Failing that, the court could also follow the cautious path it took in Swagway v. ITC (923 F.3d 1349, 1357 [Fed. Cir. 2019]) earlier this year. The original panel decision in Swagway included a portion addressing the question of whether trademark-related decisions issued by the U.S. International Trade Commission have preclusive effect on district courts. But the intervenor in the appeal, Segway, filed a combined petition for panel rehearing and rehearing en banc, arguing in part that the Federal Circuit should not have reached the preclusion issue. After considering Segway’s petition and the Commission’s and Swagway’s responses, the Federal Circuit granted Segway’s petition for panel rehearing and vacated the portion of the original decision on the issue of the preclusive effect of the Commission’s trademark decisions. It is certainly possible that, upon further review, the panel or en banc Federal Circuit decides that the more prudent course of action would be to vacate the portion of the Celgene panel decision addressing the merits of the takings claim, and let that issue be decided in a future case instead. As noted in our previous article, there is a case percolating at the Federal Circuit where a patent owner brought a PTAB-related Tucker Act claim, which was dismissed by the Court of Federal Claims. Christy, Inc. v. United States, 141 Fed. Cl. 641, 659-60 (2019) In that appeal (Christy Inc. v. United States, No. 19-1738), Christy’s reply brief is due on November 27, and oral argument is expected some time in early 2020.

The Risks of Acting Too Soon

A failure to fully flesh out this issue (or at least wait for an appropriate case in which to do so) would risk the Supreme Court finding the takings claims to be unripe and reversing the Federal Circuit—just as the Court did with the takings claims at issue in Ruckelshaus and Preseault. Given the Supreme Court’s continued interest in both intellectual property and takings-related matters, this is a case (and an issue) worth keeping an eye on.

 

The Author

Matthew Rizzolo

Matthew Rizzolo is a partner in the Intellectual Property Litigation practice group of Ropes & Gray, and is resident in the firm’s Washington, DC office. He works extensively with technology companies to both enforce clients’ intellectual property rights and defend clients from patent infringement claims, and litigates in a variety of jurisdictions, including federal district courts throughout the United States, the Federal Circuit, the Patent Trial & Appeal Board, and in Section 337 actions before the United States International Trade Commission. Matt received his J.D. from The George Washington University Law School.

For more information or to contact Matthew, please visit his Firm Profile Page.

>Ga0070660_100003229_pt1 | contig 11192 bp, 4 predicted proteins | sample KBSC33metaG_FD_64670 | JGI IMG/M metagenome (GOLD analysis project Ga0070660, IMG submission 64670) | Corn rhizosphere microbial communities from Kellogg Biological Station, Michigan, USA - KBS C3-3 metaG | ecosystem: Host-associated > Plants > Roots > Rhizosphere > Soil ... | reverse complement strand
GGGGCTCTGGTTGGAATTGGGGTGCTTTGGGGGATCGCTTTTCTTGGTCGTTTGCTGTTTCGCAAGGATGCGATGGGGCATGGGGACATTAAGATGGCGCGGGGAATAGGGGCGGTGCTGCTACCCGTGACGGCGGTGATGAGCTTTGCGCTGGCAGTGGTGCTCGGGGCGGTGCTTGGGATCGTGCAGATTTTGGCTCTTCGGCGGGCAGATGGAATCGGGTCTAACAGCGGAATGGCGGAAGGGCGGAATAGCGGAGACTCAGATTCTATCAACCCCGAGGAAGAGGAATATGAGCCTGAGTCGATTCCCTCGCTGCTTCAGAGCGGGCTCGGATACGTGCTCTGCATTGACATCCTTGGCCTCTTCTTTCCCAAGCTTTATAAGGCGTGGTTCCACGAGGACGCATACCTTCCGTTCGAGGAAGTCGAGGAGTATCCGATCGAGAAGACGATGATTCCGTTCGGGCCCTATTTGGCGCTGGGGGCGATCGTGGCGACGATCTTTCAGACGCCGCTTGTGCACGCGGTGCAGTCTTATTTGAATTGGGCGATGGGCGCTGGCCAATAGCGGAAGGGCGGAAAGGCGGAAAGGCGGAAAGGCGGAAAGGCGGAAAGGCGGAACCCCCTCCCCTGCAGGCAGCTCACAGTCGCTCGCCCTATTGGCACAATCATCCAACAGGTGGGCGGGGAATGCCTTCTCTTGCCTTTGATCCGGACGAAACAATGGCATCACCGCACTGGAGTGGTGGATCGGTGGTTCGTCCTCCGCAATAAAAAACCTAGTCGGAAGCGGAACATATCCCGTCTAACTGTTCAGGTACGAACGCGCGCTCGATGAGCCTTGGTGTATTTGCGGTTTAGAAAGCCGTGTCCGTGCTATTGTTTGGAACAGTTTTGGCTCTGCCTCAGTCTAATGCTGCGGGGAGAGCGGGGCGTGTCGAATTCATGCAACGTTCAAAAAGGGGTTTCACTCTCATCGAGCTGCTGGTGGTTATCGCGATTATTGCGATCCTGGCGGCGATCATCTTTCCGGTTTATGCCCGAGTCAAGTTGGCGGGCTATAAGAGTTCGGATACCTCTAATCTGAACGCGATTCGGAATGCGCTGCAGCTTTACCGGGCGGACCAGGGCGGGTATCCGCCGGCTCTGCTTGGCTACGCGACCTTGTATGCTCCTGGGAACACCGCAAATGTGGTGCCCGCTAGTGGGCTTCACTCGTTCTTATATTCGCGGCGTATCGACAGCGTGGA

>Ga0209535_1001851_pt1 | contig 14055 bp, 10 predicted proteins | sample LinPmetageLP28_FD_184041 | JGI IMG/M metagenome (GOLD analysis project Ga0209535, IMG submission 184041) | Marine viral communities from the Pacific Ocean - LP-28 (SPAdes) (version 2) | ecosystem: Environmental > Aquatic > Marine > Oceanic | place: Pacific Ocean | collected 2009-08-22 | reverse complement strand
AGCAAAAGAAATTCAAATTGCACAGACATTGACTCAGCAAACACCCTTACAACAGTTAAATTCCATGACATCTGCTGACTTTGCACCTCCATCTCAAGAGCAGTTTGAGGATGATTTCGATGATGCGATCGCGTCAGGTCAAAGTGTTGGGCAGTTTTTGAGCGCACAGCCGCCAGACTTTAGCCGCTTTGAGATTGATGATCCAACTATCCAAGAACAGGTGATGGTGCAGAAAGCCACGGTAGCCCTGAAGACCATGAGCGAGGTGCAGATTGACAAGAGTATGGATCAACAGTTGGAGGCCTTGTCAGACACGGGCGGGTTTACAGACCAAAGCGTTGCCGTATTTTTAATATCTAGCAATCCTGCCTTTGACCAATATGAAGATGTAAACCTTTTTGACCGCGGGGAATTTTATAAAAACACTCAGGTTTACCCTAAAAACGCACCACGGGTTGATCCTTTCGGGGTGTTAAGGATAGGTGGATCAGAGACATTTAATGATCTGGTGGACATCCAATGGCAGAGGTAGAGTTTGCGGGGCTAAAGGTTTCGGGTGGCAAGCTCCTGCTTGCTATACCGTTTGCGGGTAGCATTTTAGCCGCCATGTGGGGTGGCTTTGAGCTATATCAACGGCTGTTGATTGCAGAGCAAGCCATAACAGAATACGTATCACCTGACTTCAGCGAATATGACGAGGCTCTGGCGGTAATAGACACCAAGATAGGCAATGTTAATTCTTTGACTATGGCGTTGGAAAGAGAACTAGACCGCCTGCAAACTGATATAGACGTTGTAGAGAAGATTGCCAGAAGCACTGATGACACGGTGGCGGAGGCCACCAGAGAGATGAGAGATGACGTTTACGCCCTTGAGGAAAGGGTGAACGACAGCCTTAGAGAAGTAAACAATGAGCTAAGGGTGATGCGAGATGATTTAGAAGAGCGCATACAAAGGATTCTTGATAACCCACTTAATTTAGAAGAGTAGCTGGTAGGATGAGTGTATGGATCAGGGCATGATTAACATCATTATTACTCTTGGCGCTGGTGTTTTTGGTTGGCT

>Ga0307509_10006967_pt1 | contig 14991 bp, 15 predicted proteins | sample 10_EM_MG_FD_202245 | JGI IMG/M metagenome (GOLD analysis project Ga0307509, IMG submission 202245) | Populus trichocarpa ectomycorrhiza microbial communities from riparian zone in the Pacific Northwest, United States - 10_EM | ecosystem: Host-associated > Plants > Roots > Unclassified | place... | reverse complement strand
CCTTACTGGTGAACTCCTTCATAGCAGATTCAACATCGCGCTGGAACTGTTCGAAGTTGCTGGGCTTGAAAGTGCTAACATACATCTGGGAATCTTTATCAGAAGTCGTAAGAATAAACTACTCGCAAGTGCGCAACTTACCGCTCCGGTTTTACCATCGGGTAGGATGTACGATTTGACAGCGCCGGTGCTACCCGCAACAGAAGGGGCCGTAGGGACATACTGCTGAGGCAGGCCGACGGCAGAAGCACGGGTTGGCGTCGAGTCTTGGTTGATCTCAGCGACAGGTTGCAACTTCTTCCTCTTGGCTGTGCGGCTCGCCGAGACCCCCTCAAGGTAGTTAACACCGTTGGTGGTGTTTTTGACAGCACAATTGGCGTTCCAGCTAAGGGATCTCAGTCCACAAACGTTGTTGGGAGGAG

Matthew Rizzolo

Kathryn Thornton is an associate in the Intellectual Property Litigation practice group of Ropes & Gray, and is also resident in the firm’s Washington, DC office. She cultivates a diverse practice across false advertising, trademark, patent, and copyright matters. Kathryn has worked on litigation in federal district court, the United States International Trade Commission, the Fourth Circuit, and the Federal Circuit. Kathryn received her J.D. from The George Washington University Law School.

For ore information or to contact Kathryn please visit her Firm Profile Page.

Warning & Disclaimer: The pages, articles and comments on IPWatchdog.com do not constitute legal advice, nor do they create any attorney-client relationship. The articles published express the personal opinion and views of the author and should not be attributed to the author’s employer, clients or the sponsors of IPWatchdog.com. Read more.

Discuss this

There are currently 34 Comments comments. Join the discussion.

  1. anonymous November 22, 2019 1:12 am

    No pre-AIA patentee could have foreseen an unconstitutionally appointed cadre of PTAB “judges” would invalidate their patent. Is invalidation by an unconstitutionally appointed APJ analogous to any pre-AIA ex parte or inter partes reexamination procedure? I think not.

  2. angry dude November 22, 2019 9:47 am

    HIGH TREASON

  3. TFCFM November 22, 2019 10:22 am

    The entire ‘IPR-is-a-taking’ effort (i.e., trying to fool gullible folks into believing that a procedure that merely recognizes the invalidity of a previously-mistakenly-awarded right-to-exclude is a “taking”) seems to me fundamentally misguided.

    A person possesses no inherent or explicit right-to-exclude others from practicing a technology until and unless the federal government grants such a right. The government is authorized by our patent statutes to grant patent rights for a technology only to an applicant(s) who satisfy certain requirements defined in the statutes and in administrative and judicial rules and decisions which interpret and apply the statutes.

    Accordingly, our nation has set up a system for examining applications for patents, the system designed to balance close (and, to no one’s surprise, imperfect) application of the statutes/rules/decisions with relatively rapid grant of the rights. No serious person believes now, nor has ever believed, that patent examination would yield patents which unerringly apply those statutes/rules/decisions with utter perfection.